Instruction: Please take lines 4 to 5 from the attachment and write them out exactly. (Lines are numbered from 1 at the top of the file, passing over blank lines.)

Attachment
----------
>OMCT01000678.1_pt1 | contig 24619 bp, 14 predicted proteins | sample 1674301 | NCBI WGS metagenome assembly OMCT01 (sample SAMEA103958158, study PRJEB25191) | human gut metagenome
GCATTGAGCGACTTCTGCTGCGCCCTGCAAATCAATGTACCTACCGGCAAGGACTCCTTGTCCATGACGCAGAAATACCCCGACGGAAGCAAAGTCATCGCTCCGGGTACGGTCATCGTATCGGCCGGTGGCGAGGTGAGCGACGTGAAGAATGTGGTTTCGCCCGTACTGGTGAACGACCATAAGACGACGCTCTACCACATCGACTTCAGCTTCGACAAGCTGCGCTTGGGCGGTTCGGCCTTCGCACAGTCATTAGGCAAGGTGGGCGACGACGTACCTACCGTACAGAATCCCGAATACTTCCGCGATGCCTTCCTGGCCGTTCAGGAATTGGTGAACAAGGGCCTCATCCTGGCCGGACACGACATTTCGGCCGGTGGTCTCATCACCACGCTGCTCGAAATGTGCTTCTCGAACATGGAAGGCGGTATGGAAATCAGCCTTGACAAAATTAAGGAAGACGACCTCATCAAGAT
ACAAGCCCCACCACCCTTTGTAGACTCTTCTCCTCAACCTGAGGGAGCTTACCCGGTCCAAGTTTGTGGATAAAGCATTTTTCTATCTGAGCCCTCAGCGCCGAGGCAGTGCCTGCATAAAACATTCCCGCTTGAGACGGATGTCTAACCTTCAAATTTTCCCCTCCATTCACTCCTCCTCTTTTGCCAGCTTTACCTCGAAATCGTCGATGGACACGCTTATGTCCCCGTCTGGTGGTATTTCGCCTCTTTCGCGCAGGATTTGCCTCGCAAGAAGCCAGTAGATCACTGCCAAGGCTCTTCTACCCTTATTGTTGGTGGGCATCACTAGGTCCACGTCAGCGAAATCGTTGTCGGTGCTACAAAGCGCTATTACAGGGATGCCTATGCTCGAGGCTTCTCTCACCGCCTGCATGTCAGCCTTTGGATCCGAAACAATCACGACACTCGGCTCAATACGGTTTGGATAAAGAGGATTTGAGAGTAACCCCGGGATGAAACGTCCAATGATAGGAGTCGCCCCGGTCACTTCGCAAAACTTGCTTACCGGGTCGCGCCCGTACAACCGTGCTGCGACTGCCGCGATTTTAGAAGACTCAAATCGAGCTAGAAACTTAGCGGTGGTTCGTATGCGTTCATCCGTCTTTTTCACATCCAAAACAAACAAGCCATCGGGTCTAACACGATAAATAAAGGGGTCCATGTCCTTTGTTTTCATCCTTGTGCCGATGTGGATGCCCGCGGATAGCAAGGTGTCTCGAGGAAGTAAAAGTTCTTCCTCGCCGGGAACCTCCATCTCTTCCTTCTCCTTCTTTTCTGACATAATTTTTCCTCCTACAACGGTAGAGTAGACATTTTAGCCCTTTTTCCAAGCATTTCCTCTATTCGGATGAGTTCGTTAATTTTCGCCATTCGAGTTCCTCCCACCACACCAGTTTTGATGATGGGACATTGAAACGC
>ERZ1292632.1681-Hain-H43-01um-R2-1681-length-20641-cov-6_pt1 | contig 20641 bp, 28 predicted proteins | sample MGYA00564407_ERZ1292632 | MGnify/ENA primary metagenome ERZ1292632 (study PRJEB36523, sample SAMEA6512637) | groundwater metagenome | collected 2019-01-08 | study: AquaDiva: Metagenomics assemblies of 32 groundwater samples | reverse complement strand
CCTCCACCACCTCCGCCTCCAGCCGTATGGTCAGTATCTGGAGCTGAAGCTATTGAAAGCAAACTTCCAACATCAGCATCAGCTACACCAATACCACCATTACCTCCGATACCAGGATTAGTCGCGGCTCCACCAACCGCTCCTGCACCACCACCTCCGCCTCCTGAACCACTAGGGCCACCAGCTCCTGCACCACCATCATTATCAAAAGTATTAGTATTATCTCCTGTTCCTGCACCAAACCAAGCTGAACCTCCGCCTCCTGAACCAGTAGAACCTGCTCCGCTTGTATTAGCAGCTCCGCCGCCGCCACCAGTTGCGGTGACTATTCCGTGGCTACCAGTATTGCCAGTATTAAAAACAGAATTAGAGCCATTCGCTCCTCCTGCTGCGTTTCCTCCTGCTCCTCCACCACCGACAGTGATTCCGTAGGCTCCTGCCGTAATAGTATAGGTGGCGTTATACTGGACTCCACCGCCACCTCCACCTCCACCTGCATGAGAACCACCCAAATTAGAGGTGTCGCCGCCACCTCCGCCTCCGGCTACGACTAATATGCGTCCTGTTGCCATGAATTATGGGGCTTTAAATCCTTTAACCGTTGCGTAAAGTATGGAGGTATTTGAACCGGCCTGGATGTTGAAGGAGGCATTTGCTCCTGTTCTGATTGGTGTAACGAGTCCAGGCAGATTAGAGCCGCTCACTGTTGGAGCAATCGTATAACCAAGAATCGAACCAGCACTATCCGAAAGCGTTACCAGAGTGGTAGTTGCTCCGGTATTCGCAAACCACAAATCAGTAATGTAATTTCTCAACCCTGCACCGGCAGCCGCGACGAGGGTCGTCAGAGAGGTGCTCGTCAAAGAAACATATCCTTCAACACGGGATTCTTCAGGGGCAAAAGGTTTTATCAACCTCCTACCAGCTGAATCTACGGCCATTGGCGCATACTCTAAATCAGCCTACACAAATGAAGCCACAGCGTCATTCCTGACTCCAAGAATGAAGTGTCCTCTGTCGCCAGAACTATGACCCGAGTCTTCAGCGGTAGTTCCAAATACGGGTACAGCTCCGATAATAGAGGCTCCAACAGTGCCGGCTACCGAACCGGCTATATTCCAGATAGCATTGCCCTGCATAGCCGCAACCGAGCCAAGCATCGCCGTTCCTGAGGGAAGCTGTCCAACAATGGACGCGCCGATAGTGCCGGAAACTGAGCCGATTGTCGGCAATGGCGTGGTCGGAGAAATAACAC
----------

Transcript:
>ERZ1292632.1681-Hain-H43-01um-R2-1681-length-20641-cov-6_pt1 | contig 20641 bp, 28 predicted proteins | sample MGYA00564407_ERZ1292632 | MGnify/ENA primary metagenome ERZ1292632 (study PRJEB36523, sample SAMEA6512637) | groundwater metagenome | collected 2019-01-08 | study: AquaDiva: Metagenomics assemblies of 32 groundwater samples | reverse complement strand
CCTCCACCACCTCCGCCTCCAGCCGTATGGTCAGTATCTGGAGCTGAAGCTATTGAAAGCAAACTTCCAACATCAGCATCAGCTACACCAATACCACCATTACCTCCGATACCAGGATTAGTCGCGGCTCCACCAACCGCTCCTGCACCACCACCTCCGCCTCCTGAACCACTAGGGCCACCAGCTCCTGCACCACCATCATTATCAAAAGTATTAGTATTATCTCCTGTTCCTGCACCAAACCAAGCTGAACCTCCGCCTCCTGAACCAGTAGAACCTGCTCCGCTTGTATTAGCAGCTCCGCCGCCGCCACCAGTTGCGGTGACTATTCCGTGGCTACCAGTATTGCCAGTATTAAAAACAGAATTAGAGCCATTCGCTCCTCCTGCTGCGTTTCCTCCTGCTCCTCCACCACCGACAGTGATTCCGTAGGCTCCTGCCGTAATAGTATAGGTGGCGTTATACTGGACTCCACCGCCACCTCCACCTCCACCTGCATGAGAACCACCCAAATTAGAGGTGTCGCCGCCACCTCCGCCTCCGGCTACGACTAATATGCGTCCTGTTGCCATGAATTATGGGGCTTTAAATCCTTTAACCGTTGCGTAAAGTATGGAGGTATTTGAACCGGCCTGGATGTTGAAGGAGGCATTTGCTCCTGTTCTGATTGGTGTAACGAGTCCAGGCAGATTAGAGCCGCTCACTGTTGGAGCAATCGTATAACCAAGAATCGAACCAGCACTATCCGAAAGCGTTACCAGAGTGGTAGTTGCTCCGGTATTCGCAAACCACAAATCAGTAATGTAATTTCTCAACCCTGCACCGGCAGCCGCGACGAGGGTCGTCAGAGAGGTGCTCGTCAAAGAAACATATCCTTCAACACGGGATTCTTCAGGGGCAAAAGGTTTTATCAACCTCCTACCAGCTGAATCTACGGCCATTGGCGCATACTCTAAATCAGCCTACACAAATGAAGCCACAGCGTCATTCCTGACTCCAAGAATGAAGTGTCCTCTGTCGCCAGAACTATGACCCGAGTCTTCAGCGGTAGTTCCAAATACGGGTACAGCTCCGATAATAGAGGCTCCAACAGTGCCGGCTACCGAACCGGCTATATTCCAGATAGCATTGCCCTGCATAGCCGCAACCGAGCCAAGCATCGCCGTTCCTGAGGGAAGCTGTCCAACAATGGACGCGCCGATAGTGCCGGAAACTGAGCCGATTGTCGGCAATGGCGTGGTCGGAGAAATAACAC